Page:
There's this riddle / puzzle that I heard as a kid.
A guy is standing at the window of his office, in a 24 story building. He decides he's done and jumps. Halfway down, he hears a phone ring and immediately regrets his decision.
The guy who shared the riddle with me asked why.
I tried several reasons but didn't have the correct answer. The answer was that he thought he was the last person alive on Earth and the ring told him he wasn't alone. Of course when I was a kid we didn't have computers that could robo-dial, so the riddle doesn't really work anymore.
I haven't thought about that joke in a long time.
But today it sprang back to the top of my mind when I started writing this post. Not because I wanted to remember old and bad riddles.
I thought about it because it's a bit of a parable for how I see so many product owners in the WordPress ecosystem build their plugins – as if there's no one else in the world, building anything else that a customer might use with their product.
That can sound harsh. But let me shape it in a better and positive light.
All-in-one solutions are popular.
We all want to build products that deliver tons of value for all our customers. As a result, we often pursue a strategy for product development that has us building everything.
A customer wants a way to do something and makes a request – it goes on our roadmap. A customer complains that they can't do something – it goes on our roadmap.
And products get bigger and bigger.
Code gets heavier and heavier.
Support grows larger and larger.
And pricing goes higher and higher…
mostly because our products get more and more features.
What I'm telling you isn't new.
Years and years ago I was offering a tiny bit of advice to an online courseware plugin for WordPress called WP Courseware. They were contemplating going down a route that is similar to what LifterLMS has done. They were going to build a single, integrated, all-in-one solution.
I recommended a different approach. The one I'm going to share with you today. Because I think it's a sound approach to product strategy, but also because I think it's a sound and powerful growth strategy.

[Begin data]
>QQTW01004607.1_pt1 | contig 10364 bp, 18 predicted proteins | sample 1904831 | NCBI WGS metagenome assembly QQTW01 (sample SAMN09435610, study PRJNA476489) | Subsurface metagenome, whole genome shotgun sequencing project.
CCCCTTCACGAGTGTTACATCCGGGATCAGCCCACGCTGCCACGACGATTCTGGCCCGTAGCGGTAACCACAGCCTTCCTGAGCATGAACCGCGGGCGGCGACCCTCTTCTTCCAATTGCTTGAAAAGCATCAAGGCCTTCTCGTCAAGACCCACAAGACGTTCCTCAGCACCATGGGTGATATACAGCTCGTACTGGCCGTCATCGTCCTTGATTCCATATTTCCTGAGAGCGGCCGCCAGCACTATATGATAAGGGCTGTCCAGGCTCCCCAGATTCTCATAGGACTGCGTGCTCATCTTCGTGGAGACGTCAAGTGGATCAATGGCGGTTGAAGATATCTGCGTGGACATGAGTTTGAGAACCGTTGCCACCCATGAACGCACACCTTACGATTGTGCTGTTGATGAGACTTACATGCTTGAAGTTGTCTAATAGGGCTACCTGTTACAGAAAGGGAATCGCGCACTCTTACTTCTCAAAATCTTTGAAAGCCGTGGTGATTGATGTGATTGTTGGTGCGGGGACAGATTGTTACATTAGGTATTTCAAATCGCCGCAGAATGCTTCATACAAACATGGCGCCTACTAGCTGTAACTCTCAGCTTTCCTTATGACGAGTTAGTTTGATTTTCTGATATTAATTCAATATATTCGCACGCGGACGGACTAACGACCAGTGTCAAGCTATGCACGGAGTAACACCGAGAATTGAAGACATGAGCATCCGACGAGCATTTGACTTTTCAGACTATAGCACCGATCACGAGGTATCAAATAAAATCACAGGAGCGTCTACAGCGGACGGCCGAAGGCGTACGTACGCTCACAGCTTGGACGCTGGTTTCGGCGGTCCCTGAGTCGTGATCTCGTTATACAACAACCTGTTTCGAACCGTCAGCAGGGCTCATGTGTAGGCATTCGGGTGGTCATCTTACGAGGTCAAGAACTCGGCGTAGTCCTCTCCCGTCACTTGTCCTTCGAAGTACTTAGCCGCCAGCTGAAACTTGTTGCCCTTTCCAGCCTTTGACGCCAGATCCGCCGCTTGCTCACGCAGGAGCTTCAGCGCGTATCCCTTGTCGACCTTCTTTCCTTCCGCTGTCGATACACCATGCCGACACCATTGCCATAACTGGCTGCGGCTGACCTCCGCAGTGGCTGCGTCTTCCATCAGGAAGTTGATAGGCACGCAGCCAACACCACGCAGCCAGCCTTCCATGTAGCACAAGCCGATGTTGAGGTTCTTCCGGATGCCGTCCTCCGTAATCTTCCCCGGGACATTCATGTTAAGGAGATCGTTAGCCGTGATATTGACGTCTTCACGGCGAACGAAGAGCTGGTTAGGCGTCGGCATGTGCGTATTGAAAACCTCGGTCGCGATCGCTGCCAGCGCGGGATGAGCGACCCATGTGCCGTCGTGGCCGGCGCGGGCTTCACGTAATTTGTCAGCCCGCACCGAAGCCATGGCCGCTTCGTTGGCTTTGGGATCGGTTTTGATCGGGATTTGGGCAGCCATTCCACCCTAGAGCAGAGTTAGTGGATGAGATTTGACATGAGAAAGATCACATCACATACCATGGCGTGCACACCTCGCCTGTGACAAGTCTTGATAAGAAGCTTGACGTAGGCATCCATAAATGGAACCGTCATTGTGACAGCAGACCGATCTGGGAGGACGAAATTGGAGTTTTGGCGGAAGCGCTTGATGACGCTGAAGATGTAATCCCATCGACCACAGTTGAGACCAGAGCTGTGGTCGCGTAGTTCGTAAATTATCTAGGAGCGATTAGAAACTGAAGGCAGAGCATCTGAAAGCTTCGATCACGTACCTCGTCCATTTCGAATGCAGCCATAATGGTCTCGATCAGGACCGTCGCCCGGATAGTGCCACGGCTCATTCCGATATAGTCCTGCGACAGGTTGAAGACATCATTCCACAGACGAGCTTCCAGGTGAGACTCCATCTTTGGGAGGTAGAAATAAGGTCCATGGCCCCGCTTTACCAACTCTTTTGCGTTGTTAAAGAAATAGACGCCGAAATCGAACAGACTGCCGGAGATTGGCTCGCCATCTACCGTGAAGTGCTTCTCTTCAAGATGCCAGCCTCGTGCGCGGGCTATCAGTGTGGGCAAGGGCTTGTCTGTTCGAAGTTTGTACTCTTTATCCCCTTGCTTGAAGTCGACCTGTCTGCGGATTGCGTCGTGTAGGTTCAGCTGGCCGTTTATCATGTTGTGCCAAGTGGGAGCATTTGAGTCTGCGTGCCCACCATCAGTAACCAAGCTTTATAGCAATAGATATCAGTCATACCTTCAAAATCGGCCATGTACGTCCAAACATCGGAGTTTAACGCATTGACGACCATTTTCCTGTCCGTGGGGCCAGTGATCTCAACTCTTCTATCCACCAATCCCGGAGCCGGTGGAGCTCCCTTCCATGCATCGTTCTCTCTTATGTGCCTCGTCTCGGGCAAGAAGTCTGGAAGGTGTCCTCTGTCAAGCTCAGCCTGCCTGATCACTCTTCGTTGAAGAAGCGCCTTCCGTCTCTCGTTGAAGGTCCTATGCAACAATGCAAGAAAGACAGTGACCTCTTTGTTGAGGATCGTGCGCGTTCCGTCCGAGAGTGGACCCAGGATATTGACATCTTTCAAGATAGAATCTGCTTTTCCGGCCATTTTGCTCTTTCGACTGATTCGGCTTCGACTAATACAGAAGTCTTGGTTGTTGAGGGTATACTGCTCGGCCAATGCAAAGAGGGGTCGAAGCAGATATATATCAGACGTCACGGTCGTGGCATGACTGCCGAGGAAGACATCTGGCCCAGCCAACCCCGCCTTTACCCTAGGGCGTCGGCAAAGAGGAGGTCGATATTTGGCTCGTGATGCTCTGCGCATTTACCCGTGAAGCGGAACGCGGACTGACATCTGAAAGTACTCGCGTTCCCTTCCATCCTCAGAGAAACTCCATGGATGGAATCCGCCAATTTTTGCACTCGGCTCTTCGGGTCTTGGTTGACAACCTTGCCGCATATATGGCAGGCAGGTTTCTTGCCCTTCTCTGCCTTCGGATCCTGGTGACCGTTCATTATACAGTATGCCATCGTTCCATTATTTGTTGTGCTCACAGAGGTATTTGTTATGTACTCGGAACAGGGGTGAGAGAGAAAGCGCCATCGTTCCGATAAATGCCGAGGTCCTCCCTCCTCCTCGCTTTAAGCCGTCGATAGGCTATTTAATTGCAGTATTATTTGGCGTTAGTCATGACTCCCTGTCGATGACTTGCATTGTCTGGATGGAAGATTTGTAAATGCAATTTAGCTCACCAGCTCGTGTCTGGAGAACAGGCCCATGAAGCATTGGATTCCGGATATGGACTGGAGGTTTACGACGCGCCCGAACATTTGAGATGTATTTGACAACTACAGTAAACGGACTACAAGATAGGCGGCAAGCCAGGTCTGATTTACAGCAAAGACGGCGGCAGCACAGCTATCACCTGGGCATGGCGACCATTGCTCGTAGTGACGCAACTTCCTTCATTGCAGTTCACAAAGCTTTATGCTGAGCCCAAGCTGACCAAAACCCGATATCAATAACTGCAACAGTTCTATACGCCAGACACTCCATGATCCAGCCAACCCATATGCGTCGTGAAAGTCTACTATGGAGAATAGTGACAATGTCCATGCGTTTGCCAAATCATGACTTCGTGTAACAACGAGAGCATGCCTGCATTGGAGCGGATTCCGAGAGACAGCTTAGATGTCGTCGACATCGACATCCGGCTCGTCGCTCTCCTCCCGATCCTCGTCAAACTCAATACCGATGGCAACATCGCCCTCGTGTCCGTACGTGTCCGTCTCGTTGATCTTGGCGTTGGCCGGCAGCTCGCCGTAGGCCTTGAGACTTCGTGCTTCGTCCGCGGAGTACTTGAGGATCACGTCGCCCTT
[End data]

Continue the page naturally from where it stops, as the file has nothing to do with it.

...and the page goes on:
This is the growth strategy that Wishlist Member is using.
I hope I'm not sharing their secret growth strategy, but Tracy and the team at Wishlist Member are doing amazing things because of how they've been thinking about their product strategy.
The growth strategy is integrations.
I know I'm not spilling the beans because they show you the integrations directly on their site. More than 50 of them! Check it out.
These are their payment integrations.
Here are their email integrations.
And there are even more.
I know the list is overwhelming. And if you're a product person, it screams a ton of work. But as a product person, you also have to step back and admire the approach.
As a growth strategy, it's brilliant.
Because every one of these integrations opens you up to that audience. Every one of those integrations creates a larger partner network that invites more people to talk about you and consider your products.
But it's also more than that.
Check out this interview with the head of growth at Bonjoro, where Casey said,
“At Bonjoro, integrations have been our largest growth lever.…Launching integrations with the key tools that your customers use just makes your customers' lives easier. It saves them both time and money.
One of the biggest benefits of integrations is retention. The more connection points a customer has with your product, the longer they will stick around.“
The bold is my own added emphasis. And I'm pretty sure that the team at Wishlist Member already know what Casey was talking about. They have more than a hundred thousand customers who are sticking around.
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